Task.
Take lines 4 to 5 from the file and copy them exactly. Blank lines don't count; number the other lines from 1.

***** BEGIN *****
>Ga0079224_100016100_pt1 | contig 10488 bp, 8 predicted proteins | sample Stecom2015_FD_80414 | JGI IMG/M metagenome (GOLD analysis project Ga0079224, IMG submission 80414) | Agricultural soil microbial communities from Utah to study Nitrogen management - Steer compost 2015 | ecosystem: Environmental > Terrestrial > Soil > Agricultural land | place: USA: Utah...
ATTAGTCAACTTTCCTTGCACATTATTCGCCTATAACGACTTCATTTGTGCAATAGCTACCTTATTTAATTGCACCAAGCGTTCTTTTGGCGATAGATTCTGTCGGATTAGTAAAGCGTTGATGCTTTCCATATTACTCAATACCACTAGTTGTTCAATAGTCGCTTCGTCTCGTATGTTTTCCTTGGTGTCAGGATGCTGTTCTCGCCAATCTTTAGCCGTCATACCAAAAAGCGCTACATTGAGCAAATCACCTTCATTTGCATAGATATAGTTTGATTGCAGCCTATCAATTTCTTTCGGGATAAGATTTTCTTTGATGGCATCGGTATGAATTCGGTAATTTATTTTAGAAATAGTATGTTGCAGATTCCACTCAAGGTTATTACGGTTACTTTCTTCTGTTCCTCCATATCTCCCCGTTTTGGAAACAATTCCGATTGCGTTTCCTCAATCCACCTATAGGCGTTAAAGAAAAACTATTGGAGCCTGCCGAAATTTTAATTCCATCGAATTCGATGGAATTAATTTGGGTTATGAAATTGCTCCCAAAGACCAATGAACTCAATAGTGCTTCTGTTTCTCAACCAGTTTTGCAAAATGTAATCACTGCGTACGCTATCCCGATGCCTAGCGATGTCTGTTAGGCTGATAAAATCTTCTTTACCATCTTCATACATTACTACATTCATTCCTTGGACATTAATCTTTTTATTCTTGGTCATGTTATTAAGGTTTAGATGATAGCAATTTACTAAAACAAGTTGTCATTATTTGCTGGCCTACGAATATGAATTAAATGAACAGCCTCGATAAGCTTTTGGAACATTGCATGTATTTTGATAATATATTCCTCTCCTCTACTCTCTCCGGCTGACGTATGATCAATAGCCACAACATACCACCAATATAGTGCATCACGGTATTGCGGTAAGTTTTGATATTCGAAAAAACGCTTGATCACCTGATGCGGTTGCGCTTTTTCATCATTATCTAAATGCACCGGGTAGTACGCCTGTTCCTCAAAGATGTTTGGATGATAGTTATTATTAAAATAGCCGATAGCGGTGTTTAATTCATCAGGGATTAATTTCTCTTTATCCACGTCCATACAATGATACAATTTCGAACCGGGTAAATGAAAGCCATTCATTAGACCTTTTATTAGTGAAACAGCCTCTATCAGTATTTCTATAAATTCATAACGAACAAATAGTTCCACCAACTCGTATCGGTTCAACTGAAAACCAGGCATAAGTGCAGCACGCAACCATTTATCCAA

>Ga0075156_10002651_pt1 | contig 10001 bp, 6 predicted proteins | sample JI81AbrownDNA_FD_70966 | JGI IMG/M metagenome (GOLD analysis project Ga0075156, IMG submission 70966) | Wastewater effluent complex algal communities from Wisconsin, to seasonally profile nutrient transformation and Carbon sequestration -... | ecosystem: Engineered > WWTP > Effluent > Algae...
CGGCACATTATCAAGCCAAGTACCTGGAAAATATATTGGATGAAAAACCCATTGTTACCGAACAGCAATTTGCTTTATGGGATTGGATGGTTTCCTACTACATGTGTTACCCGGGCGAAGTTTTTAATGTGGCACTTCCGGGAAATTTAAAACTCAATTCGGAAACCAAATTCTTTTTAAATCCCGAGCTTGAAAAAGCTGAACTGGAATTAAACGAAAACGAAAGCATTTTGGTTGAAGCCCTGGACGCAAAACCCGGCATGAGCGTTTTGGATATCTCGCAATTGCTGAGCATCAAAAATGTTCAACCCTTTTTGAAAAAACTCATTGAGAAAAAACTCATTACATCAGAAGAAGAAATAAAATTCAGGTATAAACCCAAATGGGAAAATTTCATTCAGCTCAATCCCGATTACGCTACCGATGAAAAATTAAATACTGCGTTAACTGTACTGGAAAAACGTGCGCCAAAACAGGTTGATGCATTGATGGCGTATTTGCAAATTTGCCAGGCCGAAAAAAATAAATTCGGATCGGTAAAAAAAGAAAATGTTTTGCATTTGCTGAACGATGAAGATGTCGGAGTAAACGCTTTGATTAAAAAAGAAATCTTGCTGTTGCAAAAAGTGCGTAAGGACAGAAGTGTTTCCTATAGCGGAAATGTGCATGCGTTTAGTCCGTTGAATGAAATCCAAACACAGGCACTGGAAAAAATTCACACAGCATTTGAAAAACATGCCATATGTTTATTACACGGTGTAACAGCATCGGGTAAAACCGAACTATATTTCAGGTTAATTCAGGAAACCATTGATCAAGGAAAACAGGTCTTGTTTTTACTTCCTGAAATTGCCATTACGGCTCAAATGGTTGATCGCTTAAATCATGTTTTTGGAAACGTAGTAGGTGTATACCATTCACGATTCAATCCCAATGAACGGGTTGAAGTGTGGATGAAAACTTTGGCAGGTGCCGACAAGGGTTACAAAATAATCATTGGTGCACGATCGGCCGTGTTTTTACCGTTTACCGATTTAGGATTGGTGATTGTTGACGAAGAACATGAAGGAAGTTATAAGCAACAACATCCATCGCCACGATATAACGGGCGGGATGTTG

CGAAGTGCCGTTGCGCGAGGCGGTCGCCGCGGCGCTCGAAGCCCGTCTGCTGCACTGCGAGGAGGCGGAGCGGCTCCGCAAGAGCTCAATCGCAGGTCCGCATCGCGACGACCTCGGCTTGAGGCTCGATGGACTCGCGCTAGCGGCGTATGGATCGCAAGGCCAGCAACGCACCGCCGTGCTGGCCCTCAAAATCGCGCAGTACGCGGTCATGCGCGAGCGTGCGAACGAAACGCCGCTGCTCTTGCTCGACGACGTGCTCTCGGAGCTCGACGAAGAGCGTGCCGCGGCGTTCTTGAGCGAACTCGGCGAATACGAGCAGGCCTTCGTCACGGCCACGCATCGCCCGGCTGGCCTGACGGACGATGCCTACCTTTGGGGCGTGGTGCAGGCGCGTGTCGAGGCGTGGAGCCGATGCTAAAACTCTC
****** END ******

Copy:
CGGCACATTATCAAGCCAAGTACCTGGAAAATATATTGGATGAAAAACCCATTGTTACCGAACAGCAATTTGCTTTATGGGATTGGATGGTTTCCTACTACATGTGTTACCCGGGCGAAGTTTTTAATGTGGCACTTCCGGGAAATTTAAAACTCAATTCGGAAACCAAATTCTTTTTAAATCCCGAGCTTGAAAAAGCTGAACTGGAATTAAACGAAAACGAAAGCATTTTGGTTGAAGCCCTGGACGCAAAACCCGGCATGAGCGTTTTGGATATCTCGCAATTGCTGAGCATCAAAAATGTTCAACCCTTTTTGAAAAAACTCATTGAGAAAAAACTCATTACATCAGAAGAAGAAATAAAATTCAGGTATAAACCCAAATGGGAAAATTTCATTCAGCTCAATCCCGATTACGCTACCGATGAAAAATTAAATACTGCGTTAACTGTACTGGAAAAACGTGCGCCAAAACAGGTTGATGCATTGATGGCGTATTTGCAAATTTGCCAGGCCGAAAAAAATAAATTCGGATCGGTAAAAAAAGAAAATGTTTTGCATTTGCTGAACGATGAAGATGTCGGAGTAAACGCTTTGATTAAAAAAGAAATCTTGCTGTTGCAAAAAGTGCGTAAGGACAGAAGTGTTTCCTATAGCGGAAATGTGCATGCGTTTAGTCCGTTGAATGAAATCCAAACACAGGCACTGGAAAAAATTCACACAGCATTTGAAAAACATGCCATATGTTTATTACACGGTGTAACAGCATCGGGTAAAACCGAACTATATTTCAGGTTAATTCAGGAAACCATTGATCAAGGAAAACAGGTCTTGTTTTTACTTCCTGAAATTGCCATTACGGCTCAAATGGTTGATCGCTTAAATCATGTTTTTGGAAACGTAGTAGGTGTATACCATTCACGATTCAATCCCAATGAACGGGTTGAAGTGTGGATGAAAACTTTGGCAGGTGCCGACAAGGGTTACAAAATAATCATTGGTGCACGATCGGCCGTGTTTTTACCGTTTACCGATTTAGGATTGGTGATTGTTGACGAAGAACATGAAGGAAGTTATAAGCAACAACATCCATCGCCACGATATAACGGGCGGGATGTTG

CGAAGTGCCGTTGCGCGAGGCGGTCGCCGCGGCGCTCGAAGCCCGTCTGCTGCACTGCGAGGAGGCGGAGCGGCTCCGCAAGAGCTCAATCGCAGGTCCGCATCGCGACGACCTCGGCTTGAGGCTCGATGGACTCGCGCTAGCGGCGTATGGATCGCAAGGCCAGCAACGCACCGCCGTGCTGGCCCTCAAAATCGCGCAGTACGCGGTCATGCGCGAGCGTGCGAACGAAACGCCGCTGCTCTTGCTCGACGACGTGCTCTCGGAGCTCGACGAAGAGCGTGCCGCGGCGTTCTTGAGCGAACTCGGCGAATACGAGCAGGCCTTCGTCACGGCCACGCATCGCCCGGCTGGCCTGACGGACGATGCCTACCTTTGGGGCGTGGTGCAGGCGCGTGTCGAGGCGTGGAGCCGATGCTAAAACTCTC